Leading Article: Latent ugliness on the football terraces

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The Independent Online
AMINUTE is a long time for football fans to stay quiet. So it speaks volumes that supporters across the country - even those with no love for Manchester United - observed a 60-second silence this weekend in honour of Sir Matt Busby. In grounds where fans paid their respects so solemnly, the bad old days of hooliganism seemed long banished. Indeed, bulging terraces testify generally to the game's return from disgrace. As the threat of violence has receded, football lovers have forsaken living-room spectating for the thrill of watching from sidelines that are once again safe.

But there is still an irrepressible ugliness about some football fans. This shows its face far more rarely these days as heavy policing, security cameras and tough sentencing deter all but the most determinedly yobbish. It gained its voice at the weekend when, as most fans mourned Sir Matt, the would-be troublemakers dishonoured the silence. The worst case was at a match on Sunday involving Leeds United, whose one-time manager Don Revie was at his best a great rival to Sir Matt.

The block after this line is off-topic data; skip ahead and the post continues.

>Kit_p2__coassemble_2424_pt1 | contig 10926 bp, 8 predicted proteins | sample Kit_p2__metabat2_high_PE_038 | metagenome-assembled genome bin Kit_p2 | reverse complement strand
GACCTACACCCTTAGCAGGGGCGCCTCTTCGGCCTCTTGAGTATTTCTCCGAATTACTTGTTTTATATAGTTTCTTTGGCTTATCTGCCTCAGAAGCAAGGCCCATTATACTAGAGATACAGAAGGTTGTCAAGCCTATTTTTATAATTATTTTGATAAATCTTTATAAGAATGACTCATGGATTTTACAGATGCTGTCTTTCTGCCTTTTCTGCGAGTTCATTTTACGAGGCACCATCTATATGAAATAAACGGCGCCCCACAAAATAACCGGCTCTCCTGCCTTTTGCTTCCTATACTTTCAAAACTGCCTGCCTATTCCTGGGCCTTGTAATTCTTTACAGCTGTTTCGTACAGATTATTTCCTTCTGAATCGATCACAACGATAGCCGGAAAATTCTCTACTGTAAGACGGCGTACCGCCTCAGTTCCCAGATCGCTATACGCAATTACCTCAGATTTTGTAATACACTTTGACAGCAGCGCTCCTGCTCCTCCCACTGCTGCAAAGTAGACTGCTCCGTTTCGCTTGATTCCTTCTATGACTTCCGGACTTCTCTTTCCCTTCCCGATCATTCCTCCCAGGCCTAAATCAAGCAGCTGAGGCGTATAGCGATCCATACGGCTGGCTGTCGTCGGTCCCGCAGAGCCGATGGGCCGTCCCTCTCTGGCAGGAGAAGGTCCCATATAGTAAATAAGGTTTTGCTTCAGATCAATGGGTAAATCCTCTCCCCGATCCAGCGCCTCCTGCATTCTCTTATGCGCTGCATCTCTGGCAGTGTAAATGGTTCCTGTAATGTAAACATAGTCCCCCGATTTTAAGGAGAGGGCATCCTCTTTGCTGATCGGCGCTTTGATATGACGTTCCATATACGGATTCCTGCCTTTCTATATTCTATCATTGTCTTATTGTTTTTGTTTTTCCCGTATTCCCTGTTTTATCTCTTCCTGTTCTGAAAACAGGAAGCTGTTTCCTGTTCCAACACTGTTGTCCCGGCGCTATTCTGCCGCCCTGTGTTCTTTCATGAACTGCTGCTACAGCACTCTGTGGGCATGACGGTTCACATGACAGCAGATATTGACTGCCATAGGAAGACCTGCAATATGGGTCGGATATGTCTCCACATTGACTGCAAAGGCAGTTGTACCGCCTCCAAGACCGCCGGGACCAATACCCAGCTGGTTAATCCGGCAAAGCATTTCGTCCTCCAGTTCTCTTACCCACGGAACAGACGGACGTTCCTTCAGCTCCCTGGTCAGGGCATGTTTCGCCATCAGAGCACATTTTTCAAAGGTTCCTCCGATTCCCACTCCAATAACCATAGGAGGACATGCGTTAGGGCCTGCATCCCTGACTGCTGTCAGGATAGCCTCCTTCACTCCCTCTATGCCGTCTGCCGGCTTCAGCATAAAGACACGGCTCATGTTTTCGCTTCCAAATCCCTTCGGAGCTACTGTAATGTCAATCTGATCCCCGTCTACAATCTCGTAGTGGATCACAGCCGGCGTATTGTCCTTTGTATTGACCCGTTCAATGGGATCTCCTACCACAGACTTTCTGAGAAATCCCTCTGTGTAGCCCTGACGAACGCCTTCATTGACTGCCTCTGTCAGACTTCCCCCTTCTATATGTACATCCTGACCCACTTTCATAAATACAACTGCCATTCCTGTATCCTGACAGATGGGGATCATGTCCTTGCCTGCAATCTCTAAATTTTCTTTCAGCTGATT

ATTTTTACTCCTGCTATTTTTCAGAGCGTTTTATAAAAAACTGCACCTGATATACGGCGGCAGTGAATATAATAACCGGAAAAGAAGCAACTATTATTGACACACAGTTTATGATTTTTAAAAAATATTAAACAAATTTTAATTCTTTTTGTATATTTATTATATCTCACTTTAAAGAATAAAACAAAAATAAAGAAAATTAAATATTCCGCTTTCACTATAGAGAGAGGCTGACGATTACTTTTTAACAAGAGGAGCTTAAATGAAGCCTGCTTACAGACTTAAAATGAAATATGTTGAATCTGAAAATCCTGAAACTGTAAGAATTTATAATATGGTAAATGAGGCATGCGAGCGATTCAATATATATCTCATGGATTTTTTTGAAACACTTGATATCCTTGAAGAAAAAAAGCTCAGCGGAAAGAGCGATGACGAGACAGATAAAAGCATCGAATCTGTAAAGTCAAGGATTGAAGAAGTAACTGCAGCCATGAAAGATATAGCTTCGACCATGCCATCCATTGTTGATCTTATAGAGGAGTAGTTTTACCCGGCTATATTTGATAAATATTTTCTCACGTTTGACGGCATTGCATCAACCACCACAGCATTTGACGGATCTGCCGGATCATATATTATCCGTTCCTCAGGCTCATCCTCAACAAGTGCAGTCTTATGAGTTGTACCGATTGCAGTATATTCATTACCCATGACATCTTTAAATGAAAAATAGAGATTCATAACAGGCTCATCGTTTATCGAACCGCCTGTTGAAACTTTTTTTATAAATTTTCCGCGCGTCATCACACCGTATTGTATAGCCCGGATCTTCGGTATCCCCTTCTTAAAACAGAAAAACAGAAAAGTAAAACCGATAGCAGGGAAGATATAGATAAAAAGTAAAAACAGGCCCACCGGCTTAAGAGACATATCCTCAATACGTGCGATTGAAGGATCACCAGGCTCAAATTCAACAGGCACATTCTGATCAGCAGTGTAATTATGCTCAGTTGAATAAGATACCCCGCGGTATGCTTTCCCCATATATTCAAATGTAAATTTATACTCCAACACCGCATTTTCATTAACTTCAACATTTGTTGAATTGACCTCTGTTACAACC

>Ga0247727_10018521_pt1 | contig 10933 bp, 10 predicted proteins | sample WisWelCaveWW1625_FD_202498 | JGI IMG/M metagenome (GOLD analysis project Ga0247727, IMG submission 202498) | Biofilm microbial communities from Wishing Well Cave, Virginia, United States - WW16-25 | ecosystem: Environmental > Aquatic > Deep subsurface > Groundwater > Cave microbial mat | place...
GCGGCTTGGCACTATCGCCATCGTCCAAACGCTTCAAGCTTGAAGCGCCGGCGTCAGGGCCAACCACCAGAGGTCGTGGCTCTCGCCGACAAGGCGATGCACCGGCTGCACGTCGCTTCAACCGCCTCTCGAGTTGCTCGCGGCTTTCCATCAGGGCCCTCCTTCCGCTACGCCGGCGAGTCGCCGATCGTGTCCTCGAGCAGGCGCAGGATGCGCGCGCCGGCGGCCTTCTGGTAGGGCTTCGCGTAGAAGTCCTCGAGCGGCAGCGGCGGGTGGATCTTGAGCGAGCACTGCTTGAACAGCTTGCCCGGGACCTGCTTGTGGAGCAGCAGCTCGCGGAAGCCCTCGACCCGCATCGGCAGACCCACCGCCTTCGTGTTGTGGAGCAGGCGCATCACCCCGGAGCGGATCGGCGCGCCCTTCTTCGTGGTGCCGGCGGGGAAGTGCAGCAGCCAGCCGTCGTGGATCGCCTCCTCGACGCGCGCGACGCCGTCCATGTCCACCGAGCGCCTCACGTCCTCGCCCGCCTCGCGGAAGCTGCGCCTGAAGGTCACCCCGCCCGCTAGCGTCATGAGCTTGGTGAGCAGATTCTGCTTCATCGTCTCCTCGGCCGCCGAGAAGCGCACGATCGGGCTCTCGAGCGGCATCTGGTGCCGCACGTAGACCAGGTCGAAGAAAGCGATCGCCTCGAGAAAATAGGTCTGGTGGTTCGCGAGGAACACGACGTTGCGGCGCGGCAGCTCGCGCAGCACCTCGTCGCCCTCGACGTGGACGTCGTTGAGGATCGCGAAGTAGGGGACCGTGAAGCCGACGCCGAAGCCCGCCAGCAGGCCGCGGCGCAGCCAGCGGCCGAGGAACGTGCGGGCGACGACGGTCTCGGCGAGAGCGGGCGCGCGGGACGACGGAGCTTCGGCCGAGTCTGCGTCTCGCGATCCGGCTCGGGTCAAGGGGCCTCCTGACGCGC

'There's only one Don Revie,' the Leeds fans shouted for the full minute in memory of their own manager hero, much to the embarrassment of the club. The chant was less distasteful than the reply often given when Manchester United fans sing their hymn: 'Always look on the bright side of life.' To this comes back the response - recalling the 1958 Munich air disaster - 'Always look on the runway for ice.' But the irreverence of Leeds fans shows how hard they find it to behave themselves, even for a minute.

It may look like quibbling to take offence at the weekend's singing. But the failure of Leeds fans to honour football's dead properly should be seen for what it symbolises: a nastiness that has in the past besmirched football's reputation and remains latent. Chanting never broke any bones. Yet the sentiments that underlie it can erupt into the violence that periodically scarred the game during the twilight years of the Busby era.

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